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Lost Girls Motorcycle Ride and Witch Walk help pay for mammograms for uninsured/underinsured women and men in Tulare County

Lost Girls Motorcycle Ride and Witch Walk help pay for mammograms for uninsured/underinsured women and men in Tulare County

By Reggie Ellis @Reggie_SGN

VISALIA – What do broomsticks and Harleys have in common? They both drive women to raise money in the fight against breast cancer. Two events earlier this month epitomize Tulare County’s dedication to helping all women fight cancer while also having fun on a Friday night or Saturday.

On Oct. 1, the Lost Girls Motorcycle Club held its annual Breast Cancer Ride. Cindy “Sidecar” Dupuis, secretary/treasurer for the club, said about 140 riders participated in the ride that began at Kaweah Delta Breast Imaging Center at 4949 W. Cypress and ended at the 4 K Bar Ranch, 18850 Avenue 300 in Exeter, for lunch. For the first time ever, Dupuis said male riders outnumbered female riders in the event, but still took different paths to the final stop for lunch. She estimated another 100 people joined the motorcycle riders for lunch.

“The guys have really stepped up to help the event,” Dupuis said. “People don’t realize that guys can get breast cancer too.”

With riders paying $25 for registration and everyone paying $10 for lunch, the 13th annual ride raised more than $15,000 to provide vouchers for mammograms, biopsies and cancer care garments to women who are uninsured or underinsured and cannot afford them.

There is also some confusion about the need for funding since the passage of Assembly Bill 1795 last year. The legislation expanded the federal government’s Every Woman Counts (EWC) program which provides free breast and cervical cancer screening and diagnostic services to California’s underserved populations. In prior years, EWC only covered the cost of diagnostic services for woman over the age of 40 who are exhibiting symptoms of breast cancer. As of Jan. 1, 2017 women of any age can get free diagnostic mammograms if they are showing signs of breast cancer or if an abnormality is found in a screening mammogram.

Screening mammograms are routinely administered to detect breast cancer in women who have no apparent symptoms. Diagnostic mammogram includes supplemental mammographic views and a possible ultrasound. Symptoms of breast cancer include, but are not limited to:

  • A mass, lump or swelling in the breast or underarm;
  • Changes in breast size or shape;
  • Change in skin texture and color (dimpling, puckering, redness, scaly skin, or thickening) of the breast or nipple;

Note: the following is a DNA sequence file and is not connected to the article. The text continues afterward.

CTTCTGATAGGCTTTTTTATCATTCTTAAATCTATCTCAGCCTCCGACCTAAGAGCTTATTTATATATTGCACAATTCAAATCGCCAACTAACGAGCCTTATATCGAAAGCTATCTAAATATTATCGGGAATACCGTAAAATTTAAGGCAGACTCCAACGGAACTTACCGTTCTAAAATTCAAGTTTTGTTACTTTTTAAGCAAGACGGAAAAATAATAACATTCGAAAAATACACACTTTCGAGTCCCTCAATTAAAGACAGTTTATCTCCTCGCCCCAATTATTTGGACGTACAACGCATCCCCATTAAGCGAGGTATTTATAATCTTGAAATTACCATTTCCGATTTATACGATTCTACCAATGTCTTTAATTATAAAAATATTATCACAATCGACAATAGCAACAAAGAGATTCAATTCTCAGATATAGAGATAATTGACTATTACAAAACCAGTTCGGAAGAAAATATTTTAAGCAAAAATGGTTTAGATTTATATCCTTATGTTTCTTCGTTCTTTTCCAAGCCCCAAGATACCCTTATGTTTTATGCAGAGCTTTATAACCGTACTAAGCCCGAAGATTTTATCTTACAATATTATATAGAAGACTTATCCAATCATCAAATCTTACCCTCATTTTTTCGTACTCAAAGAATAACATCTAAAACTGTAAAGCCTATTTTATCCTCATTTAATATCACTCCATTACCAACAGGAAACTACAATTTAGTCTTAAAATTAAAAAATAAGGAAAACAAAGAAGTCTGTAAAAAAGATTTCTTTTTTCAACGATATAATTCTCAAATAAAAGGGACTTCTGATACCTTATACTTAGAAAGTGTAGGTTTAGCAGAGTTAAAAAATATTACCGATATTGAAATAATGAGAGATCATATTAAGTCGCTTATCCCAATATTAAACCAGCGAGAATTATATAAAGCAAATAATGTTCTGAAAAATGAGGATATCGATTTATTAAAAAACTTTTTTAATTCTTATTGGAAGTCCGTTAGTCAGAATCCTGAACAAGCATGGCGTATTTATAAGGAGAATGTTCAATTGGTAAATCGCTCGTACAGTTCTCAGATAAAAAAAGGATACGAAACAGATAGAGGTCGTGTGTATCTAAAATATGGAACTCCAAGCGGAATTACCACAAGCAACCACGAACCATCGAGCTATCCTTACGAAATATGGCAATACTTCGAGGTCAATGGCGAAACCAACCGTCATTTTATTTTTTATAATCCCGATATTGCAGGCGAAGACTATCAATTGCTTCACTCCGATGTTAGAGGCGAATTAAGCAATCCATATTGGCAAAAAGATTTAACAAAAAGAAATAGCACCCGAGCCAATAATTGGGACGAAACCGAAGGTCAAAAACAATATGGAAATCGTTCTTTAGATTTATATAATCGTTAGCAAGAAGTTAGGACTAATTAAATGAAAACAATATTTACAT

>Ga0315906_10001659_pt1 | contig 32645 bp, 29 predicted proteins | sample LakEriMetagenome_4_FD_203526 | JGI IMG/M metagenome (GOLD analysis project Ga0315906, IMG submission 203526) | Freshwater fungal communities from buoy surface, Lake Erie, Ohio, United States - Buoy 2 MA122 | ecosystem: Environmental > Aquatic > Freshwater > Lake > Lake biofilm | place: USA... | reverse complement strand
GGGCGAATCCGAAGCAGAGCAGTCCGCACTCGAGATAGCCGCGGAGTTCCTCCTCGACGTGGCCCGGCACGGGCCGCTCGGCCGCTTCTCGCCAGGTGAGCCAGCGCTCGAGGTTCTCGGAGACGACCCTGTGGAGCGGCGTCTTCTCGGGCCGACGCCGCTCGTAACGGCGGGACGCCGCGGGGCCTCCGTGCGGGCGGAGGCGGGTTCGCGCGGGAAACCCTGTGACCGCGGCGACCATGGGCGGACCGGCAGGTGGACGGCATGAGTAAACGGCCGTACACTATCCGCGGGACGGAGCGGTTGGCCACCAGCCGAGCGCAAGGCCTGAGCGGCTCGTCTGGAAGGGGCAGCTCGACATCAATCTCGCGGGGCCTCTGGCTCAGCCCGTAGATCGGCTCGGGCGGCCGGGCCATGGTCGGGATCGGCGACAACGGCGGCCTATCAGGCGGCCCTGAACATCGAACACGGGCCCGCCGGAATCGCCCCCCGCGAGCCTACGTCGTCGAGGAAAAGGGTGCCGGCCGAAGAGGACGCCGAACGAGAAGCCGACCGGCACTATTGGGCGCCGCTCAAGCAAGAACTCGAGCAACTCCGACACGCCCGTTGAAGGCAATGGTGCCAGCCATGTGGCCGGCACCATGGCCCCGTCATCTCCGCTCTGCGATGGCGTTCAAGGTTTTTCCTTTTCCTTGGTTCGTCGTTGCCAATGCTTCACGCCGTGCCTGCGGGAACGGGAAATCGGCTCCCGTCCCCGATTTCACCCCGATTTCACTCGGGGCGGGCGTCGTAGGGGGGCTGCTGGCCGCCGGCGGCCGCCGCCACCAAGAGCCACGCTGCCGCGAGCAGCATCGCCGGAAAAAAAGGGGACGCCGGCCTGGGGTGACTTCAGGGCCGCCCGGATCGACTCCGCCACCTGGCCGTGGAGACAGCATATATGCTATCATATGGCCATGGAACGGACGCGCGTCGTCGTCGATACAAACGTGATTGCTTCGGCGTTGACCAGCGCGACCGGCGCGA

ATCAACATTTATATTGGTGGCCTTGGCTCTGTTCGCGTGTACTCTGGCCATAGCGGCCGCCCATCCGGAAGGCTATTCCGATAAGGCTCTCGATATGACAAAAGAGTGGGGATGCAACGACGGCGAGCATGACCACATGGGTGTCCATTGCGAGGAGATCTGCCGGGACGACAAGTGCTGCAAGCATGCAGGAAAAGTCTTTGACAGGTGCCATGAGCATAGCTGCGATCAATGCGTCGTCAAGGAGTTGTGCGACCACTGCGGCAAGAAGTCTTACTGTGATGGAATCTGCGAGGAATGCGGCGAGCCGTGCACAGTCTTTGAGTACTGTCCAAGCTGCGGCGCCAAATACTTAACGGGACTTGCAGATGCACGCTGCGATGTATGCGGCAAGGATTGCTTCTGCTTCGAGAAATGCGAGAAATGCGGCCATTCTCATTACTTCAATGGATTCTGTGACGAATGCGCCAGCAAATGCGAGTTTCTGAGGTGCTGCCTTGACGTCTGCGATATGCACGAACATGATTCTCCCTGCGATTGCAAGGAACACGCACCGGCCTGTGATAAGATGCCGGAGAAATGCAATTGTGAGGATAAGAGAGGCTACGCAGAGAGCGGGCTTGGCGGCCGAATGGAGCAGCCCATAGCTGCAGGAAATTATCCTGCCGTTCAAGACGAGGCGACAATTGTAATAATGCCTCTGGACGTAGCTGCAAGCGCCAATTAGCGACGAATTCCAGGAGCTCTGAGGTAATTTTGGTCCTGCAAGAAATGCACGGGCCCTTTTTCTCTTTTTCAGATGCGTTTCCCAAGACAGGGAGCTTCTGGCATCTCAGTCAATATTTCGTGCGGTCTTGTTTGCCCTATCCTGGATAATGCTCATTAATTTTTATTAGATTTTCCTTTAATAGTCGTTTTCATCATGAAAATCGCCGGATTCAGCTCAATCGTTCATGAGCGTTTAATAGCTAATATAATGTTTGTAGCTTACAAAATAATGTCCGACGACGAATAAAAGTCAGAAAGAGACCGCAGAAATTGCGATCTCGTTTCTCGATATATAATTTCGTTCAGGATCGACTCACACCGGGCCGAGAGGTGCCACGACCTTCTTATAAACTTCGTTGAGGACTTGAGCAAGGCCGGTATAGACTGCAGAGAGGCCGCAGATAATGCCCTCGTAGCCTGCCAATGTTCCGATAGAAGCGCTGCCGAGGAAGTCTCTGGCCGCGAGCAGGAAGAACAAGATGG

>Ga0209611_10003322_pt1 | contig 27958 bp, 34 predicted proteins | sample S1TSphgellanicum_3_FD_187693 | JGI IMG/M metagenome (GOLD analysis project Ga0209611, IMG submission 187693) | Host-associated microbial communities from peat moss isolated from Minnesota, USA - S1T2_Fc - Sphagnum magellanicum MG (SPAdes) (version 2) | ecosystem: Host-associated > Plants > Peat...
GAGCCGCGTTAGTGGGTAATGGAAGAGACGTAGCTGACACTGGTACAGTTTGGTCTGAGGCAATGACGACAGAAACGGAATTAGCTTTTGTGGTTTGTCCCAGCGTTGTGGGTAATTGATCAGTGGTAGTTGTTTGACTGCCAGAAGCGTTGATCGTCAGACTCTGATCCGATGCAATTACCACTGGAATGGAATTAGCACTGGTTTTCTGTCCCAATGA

• Nipple retraction or inversion;
  • Nipple discharge; and/or
  • Breast pain.

While there is no age requirement, free breast cancer screening services are only eligible to women who are 40 years or older, low income, have no or limited insurance and who are not getting these same services through Medi-Cal or another government-sponsored program. EWC is part of the California Department of Health Care Services’ Cancer Detection and Treatment Branch (CDTB). For more information on the program, call the 24-hour hotline at 1-800-511-2300.

After posing for photos, these witches made the short walk to downtown Exeter for the second annual Witches Night Out event. Photo courtesy of Kaweah Delta Health Care District.

After posing for photos, these witches made the short walk to downtown Exeter for the second annual Witches Night Out event. Photo courtesy of Kaweah Delta Health Care District.

On Friday the 13th, witches flew into Exeter for the 1st annual Witch Walk. Women, dressed in a more ghoulish black dress, paid a $25 registration fee that also benefitted the Lost Girls Fund. The women checked in at the Exeter Health Clinic on San Juan Avenue before descending into downtown for Exeter’s 2nd annual Witches Night Out. All of the money raised by the ride and the Witch Walk go into an account with the Kaweah Delta Hospital Foundation.

If you were unable to attend either of these events, Dupuis said you can still make donations to the Kaweah Delta Hospital Foundation through the end of the year. For more information, call 559-624-2359 or email foundation@kdhcd.org.

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